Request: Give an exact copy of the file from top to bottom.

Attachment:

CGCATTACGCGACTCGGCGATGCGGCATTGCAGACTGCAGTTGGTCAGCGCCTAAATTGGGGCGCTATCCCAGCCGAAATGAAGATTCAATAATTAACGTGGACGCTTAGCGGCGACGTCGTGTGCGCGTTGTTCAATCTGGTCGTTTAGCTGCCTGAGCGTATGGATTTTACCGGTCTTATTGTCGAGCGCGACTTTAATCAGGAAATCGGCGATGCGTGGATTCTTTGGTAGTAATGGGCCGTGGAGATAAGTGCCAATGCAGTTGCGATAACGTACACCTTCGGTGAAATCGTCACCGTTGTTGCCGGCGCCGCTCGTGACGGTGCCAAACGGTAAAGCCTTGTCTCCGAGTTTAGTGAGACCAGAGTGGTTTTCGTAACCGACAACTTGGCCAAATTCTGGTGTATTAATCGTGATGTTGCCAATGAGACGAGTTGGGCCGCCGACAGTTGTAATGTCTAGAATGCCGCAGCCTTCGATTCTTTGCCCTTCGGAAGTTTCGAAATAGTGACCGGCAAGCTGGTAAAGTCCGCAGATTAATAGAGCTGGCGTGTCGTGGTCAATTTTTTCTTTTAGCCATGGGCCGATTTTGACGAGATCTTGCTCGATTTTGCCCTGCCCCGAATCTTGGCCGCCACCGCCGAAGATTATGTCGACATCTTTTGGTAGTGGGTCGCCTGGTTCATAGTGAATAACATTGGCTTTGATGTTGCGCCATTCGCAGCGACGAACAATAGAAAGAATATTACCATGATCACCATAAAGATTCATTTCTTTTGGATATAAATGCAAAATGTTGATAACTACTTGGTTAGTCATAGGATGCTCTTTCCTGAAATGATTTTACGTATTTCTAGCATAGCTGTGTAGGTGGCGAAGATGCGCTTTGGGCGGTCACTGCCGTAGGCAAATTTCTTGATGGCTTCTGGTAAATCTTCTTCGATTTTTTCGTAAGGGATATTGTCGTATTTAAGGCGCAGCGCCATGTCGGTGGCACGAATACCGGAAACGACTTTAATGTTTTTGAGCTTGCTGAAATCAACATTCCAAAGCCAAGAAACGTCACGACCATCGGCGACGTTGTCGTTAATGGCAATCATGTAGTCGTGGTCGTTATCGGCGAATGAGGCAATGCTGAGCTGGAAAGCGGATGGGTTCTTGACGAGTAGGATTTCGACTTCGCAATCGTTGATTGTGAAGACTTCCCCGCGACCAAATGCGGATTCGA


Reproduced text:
CGCATTACGCGACTCGGCGATGCGGCATTGCAGACTGCAGTTGGTCAGCGCCTAAATTGGGGCGCTATCCCAGCCGAAATGAAGATTCAATAATTAACGTGGACGCTTAGCGGCGACGTCGTGTGCGCGTTGTTCAATCTGGTCGTTTAGCTGCCTGAGCGTATGGATTTTACCGGTCTTATTGTCGAGCGCGACTTTAATCAGGAAATCGGCGATGCGTGGATTCTTTGGTAGTAATGGGCCGTGGAGATAAGTGCCAATGCAGTTGCGATAACGTACACCTTCGGTGAAATCGTCACCGTTGTTGCCGGCGCCGCTCGTGACGGTGCCAAACGGTAAAGCCTTGTCTCCGAGTTTAGTGAGACCAGAGTGGTTTTCGTAACCGACAACTTGGCCAAATTCTGGTGTATTAATCGTGATGTTGCCAATGAGACGAGTTGGGCCGCCGACAGTTGTAATGTCTAGAATGCCGCAGCCTTCGATTCTTTGCCCTTCGGAAGTTTCGAAATAGTGACCGGCAAGCTGGTAAAGTCCGCAGATTAATAGAGCTGGCGTGTCGTGGTCAATTTTTTCTTTTAGCCATGGGCCGATTTTGACGAGATCTTGCTCGATTTTGCCCTGCCCCGAATCTTGGCCGCCACCGCCGAAGATTATGTCGACATCTTTTGGTAGTGGGTCGCCTGGTTCATAGTGAATAACATTGGCTTTGATGTTGCGCCATTCGCAGCGACGAACAATAGAAAGAATATTACCATGATCACCATAAAGATTCATTTCTTTTGGATATAAATGCAAAATGTTGATAACTACTTGGTTAGTCATAGGATGCTCTTTCCTGAAATGATTTTACGTATTTCTAGCATAGCTGTGTAGGTGGCGAAGATGCGCTTTGGGCGGTCACTGCCGTAGGCAAATTTCTTGATGGCTTCTGGTAAATCTTCTTCGATTTTTTCGTAAGGGATATTGTCGTATTTAAGGCGCAGCGCCATGTCGGTGGCACGAATACCGGAAACGACTTTAATGTTTTTGAGCTTGCTGAAATCAACATTCCAAAGCCAAGAAACGTCACGACCATCGGCGACGTTGTCGTTAATGGCAATCATGTAGTCGTGGTCGTTATCGGCGAATGAGGCAATGCTGAGCTGGAAAGCGGATGGGTTCTTGACGAGTAGGATTTCGACTTCGCAATCGTTGATTGTGAAGACTTCCCCGCGACCAAATGCGGATTCGA